Everything you ever wanted to know about this popular and energizing style of Yoga!
If you’ve just started attending Yoga classes at your local studio, you might have noticed a strange word that keeps coming up again and again. Vinyasa.
If you haven’t hung around yoga people too much you might be a little confused. After all, it’s not like it ever comes up in the normal day-to-day conversation. People aren’t exactly hanging around the water cooler at work talking about the awesome Vinyasa classes they all took last night.
Well…maybe in California.
The point is that, as usual, we’re here to answer any questions you might have and then some with our Complete Guide to Vinyasa Yoga!
We’ll cover all the basics and give you a simple 20-minute Vinyasa Flow sequence for beginners specially designed to get you on the right path toward an invigorating and expansive Vinyasa Yoga practice!
Let’s start with the most important question:
What is Vinyasa Yoga?
Vinyasa is a word from the Sanksrit language of ancient India that essentially means “to place in a sacred manner.” In practical terms, we can say that a Vinyasa is any movement done in a mindful, deliberate and methodical fashion, in order to create an atmosphere of meditation and devotion.
However, in modern yoga practice, Vinyasa has a more specific meaning. It refers to the movements that link poses together to form the dynamic sequences of a led yoga class. Classes that incorporate poses linked together in this way have come to be called “Flow” classes.
The word “Flow,” is essentially a translation of the word Vinyasa and the two terms are interchangeable.
However, as if things weren’t complicated enough, there’s an even more specific use of the word Vinyasa that it’s important for a keen student of yoga to know about, as they will encounter it frequently. That is when they are asked to “take a Vinyasa.”
Taking a Vinyasa
Most of modern Vinyasa Yoga is based in one way or another on a style of Yoga called Ashtanga Vinyasa Yoga, which was originally taught by the famous yoga pioneer T. Krishnamacharya and eventually formalized by his student K. Pattabhi Jois.
In Ashtanga Vinyasa, most poses are linked together by a sequence of movements based on the traditional Surya Namaskar, or Sun Salutation. This sequence is almost always the same every time.
So, for example, if the pose you are doing is a seated forward bend and you are asked to take a Vinyasa, you will either jump or step back into a plank position on the inhale.
Lower into Chaturanga Dandasana, or the bottom of a push-up on the exhale.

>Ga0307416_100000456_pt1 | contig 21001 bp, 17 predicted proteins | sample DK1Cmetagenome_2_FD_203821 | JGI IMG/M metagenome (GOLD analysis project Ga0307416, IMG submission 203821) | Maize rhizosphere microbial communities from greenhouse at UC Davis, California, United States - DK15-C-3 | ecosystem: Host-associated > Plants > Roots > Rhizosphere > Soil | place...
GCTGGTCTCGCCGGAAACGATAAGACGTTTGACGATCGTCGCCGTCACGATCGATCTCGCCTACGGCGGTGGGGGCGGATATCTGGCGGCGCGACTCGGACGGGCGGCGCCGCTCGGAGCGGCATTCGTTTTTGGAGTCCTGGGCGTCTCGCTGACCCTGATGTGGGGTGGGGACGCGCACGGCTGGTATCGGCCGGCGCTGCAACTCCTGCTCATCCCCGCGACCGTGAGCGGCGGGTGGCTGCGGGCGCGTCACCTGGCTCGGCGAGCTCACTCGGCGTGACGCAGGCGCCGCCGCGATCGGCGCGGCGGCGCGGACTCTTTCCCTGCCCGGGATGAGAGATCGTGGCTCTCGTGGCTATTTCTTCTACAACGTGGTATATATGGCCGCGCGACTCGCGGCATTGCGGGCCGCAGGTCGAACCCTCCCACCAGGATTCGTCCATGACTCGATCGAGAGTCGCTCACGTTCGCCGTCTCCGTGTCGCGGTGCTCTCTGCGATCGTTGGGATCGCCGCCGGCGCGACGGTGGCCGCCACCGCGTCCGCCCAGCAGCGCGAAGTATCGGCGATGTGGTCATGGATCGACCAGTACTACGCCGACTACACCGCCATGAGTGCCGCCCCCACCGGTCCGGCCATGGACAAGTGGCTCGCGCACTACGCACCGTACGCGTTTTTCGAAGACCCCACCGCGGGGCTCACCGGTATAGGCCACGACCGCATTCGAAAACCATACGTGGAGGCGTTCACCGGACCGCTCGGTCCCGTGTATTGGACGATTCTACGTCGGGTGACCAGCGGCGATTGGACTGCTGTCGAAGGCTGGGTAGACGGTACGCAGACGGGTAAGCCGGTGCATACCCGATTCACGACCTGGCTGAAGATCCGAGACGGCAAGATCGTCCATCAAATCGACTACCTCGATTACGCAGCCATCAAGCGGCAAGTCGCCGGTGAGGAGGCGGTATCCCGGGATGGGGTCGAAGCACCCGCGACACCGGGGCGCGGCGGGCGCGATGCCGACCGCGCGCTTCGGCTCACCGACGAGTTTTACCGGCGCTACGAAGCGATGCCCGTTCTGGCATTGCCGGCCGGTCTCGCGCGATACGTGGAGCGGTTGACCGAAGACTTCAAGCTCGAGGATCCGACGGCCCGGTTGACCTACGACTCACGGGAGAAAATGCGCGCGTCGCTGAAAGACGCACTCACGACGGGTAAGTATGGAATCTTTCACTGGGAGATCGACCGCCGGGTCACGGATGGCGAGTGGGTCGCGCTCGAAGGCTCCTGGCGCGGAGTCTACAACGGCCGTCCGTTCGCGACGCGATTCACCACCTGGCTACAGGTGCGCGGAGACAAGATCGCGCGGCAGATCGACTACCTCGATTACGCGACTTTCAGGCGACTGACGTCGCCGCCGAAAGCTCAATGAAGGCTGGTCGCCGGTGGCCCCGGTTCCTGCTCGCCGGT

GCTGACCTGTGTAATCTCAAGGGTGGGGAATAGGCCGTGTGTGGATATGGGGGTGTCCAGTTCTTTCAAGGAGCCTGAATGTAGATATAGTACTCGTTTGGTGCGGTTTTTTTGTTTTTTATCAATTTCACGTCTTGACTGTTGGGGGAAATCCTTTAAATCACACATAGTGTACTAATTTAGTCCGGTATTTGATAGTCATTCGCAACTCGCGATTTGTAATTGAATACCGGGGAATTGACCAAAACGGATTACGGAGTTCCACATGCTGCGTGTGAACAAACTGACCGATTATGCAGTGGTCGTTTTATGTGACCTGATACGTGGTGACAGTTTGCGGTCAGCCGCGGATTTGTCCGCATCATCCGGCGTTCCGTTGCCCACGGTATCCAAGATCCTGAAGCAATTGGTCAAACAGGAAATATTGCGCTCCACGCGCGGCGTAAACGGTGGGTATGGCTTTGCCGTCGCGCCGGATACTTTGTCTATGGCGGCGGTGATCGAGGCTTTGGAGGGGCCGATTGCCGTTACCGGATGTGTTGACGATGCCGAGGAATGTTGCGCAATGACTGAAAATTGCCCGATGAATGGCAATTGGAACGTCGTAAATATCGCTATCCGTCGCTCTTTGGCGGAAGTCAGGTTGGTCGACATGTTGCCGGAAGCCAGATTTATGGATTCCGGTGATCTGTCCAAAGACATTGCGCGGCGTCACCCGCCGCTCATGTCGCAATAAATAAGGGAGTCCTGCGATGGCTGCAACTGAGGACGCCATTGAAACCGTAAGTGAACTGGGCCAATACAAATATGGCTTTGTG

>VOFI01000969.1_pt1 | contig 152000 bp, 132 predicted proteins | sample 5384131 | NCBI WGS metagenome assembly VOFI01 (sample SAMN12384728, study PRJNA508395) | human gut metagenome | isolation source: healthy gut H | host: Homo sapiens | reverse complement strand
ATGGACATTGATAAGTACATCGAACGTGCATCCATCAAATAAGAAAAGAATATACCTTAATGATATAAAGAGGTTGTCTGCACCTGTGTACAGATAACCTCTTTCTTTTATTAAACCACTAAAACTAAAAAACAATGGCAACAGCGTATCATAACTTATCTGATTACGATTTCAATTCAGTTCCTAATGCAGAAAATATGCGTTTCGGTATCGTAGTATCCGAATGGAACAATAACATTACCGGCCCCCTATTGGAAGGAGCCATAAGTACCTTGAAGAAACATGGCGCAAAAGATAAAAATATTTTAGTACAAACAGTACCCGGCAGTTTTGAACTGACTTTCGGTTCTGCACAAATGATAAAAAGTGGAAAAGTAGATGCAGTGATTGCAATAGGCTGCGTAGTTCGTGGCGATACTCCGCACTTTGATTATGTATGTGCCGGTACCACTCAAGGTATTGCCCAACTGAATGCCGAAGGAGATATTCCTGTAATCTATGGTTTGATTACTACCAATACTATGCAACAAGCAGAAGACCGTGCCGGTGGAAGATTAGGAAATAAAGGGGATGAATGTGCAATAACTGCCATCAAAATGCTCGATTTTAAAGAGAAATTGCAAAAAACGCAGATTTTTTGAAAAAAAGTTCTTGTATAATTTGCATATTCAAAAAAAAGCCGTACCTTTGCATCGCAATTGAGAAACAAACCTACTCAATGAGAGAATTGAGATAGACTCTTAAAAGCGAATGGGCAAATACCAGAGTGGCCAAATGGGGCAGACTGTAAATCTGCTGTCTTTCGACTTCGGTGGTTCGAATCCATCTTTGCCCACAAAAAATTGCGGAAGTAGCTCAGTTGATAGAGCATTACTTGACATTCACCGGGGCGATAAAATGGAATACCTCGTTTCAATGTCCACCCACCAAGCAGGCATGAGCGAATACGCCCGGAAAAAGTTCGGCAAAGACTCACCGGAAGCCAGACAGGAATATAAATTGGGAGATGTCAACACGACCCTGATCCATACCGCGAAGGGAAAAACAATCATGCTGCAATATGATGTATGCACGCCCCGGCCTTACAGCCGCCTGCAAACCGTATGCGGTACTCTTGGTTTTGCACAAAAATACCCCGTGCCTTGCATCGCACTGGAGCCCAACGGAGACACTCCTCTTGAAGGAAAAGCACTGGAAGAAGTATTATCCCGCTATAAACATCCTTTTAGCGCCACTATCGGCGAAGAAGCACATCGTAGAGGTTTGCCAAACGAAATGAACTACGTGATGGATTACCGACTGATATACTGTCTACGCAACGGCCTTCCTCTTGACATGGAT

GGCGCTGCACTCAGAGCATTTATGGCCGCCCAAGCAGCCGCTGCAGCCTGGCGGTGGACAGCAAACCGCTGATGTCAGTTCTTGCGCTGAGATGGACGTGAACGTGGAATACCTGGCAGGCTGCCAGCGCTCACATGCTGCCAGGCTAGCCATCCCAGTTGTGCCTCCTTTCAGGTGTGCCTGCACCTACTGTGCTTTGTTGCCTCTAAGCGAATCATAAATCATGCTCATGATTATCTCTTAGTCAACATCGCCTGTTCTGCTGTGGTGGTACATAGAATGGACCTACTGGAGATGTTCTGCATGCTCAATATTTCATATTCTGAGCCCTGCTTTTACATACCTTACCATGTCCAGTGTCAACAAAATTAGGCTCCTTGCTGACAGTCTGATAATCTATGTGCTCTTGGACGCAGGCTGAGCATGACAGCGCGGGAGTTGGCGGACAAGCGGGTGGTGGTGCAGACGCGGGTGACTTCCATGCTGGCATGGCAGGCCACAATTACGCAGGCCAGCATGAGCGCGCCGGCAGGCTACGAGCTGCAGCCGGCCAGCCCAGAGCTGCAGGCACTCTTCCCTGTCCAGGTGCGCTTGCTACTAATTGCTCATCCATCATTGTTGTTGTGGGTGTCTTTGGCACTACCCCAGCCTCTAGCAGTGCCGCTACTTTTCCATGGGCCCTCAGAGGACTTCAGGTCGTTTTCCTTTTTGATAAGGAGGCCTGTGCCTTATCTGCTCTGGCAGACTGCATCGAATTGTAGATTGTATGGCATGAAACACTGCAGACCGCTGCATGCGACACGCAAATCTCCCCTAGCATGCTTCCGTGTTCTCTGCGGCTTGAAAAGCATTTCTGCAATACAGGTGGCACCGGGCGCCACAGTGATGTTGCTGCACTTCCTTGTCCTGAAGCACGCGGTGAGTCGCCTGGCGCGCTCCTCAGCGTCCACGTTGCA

On your next inhale you will press into the hands and arch the back, opening the chest up towards the front of the room, and entering Urdhva Mukha Svanasana, or Upward-Facing Dog.
Then, on the next exhale you will tuck the toes under and press back into Adho Mukha Svanasana, or Downward Facing Dog tilting your tailbone up towards the ceiling and relaxing the head towards the floor.
Downward Facing Dog is usually held for five breaths, after which point you will enter the next pose, often by jumping the feet through the hands or to the front of the mat on the inhale.
In many Vinyasa classes, taking a Vinyasa is usually an option given for students who wish to have a more intense practice. In these cases, it is also appropriate for a student to simply take Downward Facing Dog or even Child’s Pose, while others are taking a Vinyasa if they feel they need a bit of a rest.
What is the difference between Ashtanga and Vinyasa Yoga?
We’ve established that most forms of Vinyasa Yoga are loosely based on Ashtanga Vinyasa Yoga, usually shortened to, simply, “Ashtanga,” but exactly how are they different?
Ashtanga uses a fixed sequence of postures that are intended to be practiced every day. The sequence is gradually added to, pose by pose, when the teacher feels a student is ready. Because the sequence is fixed, the student is expected to memorize the sequence and perform it at their own pace of breathing. Traditionally Ashtanga classes are almost never led.
Rather, students come together in “Mysore-style” classes, where they practice the sequence at their own pace and the teacher is simply available to help students refine the poses, learn new poses or address any issues that may arise.
Vinyasa Yoga, on the other hand, is almost always in a led, class-based format. Teachers build creative sequences that are intended to address specific issues, work certain body parts or build up to peak postures and movements.
Vinyasa Yoga classes are usually different from class to class, though there are many teachers who have pioneered their own fixed sequences that they might cycle throughout the week, month, or year.
What are the Benefits of Vinyasa Yoga?
Because Vinyasa Yoga emphasizes both aerobic physical activity and breath-centered meditation it has the capacity to be a complete system of holistic health and well-being that not only helps to develop the body, but also the mind and spirit.
5 Top Benefits of Vinyasa Yoga
Its benefits are almost too numerous to name but here are the five most important ones.
1. Cardiovascular and Respiratory Health
By adding in the linking sequences, Vinyasa Yoga becomes a cardiovascular workout, particularly if the sequences are performed in a brisk fashion. A challenging Vinyasa class should raise the heart rate and leave the practitioner sweating.